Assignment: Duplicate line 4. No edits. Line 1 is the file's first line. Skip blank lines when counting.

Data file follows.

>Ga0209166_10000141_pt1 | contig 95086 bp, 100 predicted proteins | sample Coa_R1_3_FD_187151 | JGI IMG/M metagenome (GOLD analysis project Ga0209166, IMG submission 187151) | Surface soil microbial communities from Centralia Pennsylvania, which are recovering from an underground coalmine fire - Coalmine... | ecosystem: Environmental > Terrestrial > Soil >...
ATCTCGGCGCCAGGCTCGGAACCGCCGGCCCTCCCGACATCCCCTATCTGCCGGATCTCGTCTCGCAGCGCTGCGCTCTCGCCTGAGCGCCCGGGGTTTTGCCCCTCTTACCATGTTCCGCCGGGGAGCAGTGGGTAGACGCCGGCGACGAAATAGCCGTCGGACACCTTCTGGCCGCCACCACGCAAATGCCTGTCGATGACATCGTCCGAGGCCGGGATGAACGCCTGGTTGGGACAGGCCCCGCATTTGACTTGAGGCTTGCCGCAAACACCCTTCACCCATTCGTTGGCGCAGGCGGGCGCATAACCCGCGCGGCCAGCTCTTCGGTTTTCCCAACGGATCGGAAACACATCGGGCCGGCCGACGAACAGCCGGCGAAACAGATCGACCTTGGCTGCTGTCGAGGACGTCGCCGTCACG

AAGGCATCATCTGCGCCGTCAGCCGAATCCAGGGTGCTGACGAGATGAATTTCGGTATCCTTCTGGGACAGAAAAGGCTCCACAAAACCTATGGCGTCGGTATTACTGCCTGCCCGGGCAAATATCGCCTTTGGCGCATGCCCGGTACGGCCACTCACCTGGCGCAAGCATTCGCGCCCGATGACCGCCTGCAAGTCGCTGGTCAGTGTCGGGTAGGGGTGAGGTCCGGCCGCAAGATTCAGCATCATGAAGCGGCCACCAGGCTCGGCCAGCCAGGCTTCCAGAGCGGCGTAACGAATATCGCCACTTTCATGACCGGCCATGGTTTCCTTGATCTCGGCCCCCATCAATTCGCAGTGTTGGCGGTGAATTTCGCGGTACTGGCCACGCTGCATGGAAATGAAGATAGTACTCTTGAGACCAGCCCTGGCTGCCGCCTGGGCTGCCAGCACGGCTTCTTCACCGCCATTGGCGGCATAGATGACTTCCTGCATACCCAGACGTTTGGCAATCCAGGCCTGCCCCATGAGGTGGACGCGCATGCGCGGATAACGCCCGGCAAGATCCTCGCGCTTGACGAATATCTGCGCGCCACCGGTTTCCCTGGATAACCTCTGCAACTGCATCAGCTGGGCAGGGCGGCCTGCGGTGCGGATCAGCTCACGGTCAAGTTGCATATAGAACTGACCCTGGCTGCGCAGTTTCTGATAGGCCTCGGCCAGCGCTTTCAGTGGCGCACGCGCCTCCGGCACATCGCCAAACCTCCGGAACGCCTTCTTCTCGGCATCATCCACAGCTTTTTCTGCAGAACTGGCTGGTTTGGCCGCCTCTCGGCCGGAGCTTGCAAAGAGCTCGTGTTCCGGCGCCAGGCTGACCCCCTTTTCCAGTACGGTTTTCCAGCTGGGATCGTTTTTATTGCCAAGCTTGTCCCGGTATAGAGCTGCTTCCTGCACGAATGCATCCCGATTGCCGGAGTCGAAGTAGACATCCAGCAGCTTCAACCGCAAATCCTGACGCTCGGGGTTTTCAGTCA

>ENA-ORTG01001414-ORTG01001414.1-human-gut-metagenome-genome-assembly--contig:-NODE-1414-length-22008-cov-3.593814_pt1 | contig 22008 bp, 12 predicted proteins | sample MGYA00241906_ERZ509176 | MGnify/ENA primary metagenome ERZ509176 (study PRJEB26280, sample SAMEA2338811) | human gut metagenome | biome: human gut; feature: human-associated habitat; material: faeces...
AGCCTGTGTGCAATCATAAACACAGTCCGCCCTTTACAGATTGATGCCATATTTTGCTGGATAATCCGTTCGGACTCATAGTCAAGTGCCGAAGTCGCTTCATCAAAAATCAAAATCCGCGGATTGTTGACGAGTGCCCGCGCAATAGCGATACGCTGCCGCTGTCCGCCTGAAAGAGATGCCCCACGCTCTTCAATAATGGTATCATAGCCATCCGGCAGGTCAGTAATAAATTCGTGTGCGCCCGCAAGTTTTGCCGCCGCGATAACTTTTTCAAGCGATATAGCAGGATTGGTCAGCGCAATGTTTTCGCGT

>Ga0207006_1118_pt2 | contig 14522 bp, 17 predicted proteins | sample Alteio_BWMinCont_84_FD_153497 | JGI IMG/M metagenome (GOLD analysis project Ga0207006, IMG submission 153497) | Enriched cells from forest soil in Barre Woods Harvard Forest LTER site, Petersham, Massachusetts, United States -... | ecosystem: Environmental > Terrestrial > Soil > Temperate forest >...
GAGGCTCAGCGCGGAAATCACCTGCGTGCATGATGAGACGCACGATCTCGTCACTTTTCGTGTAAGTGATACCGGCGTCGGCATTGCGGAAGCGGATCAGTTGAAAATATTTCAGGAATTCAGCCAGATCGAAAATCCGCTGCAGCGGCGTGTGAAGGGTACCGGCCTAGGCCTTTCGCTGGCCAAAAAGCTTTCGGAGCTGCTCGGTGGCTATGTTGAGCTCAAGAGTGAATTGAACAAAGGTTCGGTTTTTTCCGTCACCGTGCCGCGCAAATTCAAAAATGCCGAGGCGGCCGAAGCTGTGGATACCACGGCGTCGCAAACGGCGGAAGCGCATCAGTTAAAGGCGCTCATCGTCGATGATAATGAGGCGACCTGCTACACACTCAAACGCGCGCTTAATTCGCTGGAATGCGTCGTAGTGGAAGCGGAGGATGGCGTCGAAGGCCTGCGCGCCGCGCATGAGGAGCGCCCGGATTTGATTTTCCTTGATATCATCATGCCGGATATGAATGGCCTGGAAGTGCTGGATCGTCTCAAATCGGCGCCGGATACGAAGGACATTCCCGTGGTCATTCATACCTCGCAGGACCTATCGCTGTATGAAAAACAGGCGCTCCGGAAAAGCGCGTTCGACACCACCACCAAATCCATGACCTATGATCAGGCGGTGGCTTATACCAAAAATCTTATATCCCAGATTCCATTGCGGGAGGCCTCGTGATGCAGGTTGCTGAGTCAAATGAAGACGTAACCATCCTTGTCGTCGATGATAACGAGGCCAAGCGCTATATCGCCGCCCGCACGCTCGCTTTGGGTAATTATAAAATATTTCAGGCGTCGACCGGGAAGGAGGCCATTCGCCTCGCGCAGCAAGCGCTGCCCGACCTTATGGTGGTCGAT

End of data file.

>ENA-ORTG01001414-ORTG01001414.1-human-gut-metagenome-genome-assembly--contig:-NODE-1414-length-22008-cov-3.593814_pt1 | contig 22008 bp, 12 predicted proteins | sample MGYA00241906_ERZ509176 | MGnify/ENA primary metagenome ERZ509176 (study PRJEB26280, sample SAMEA2338811) | human gut metagenome | biome: human gut; feature: human-associated habitat; material: faeces...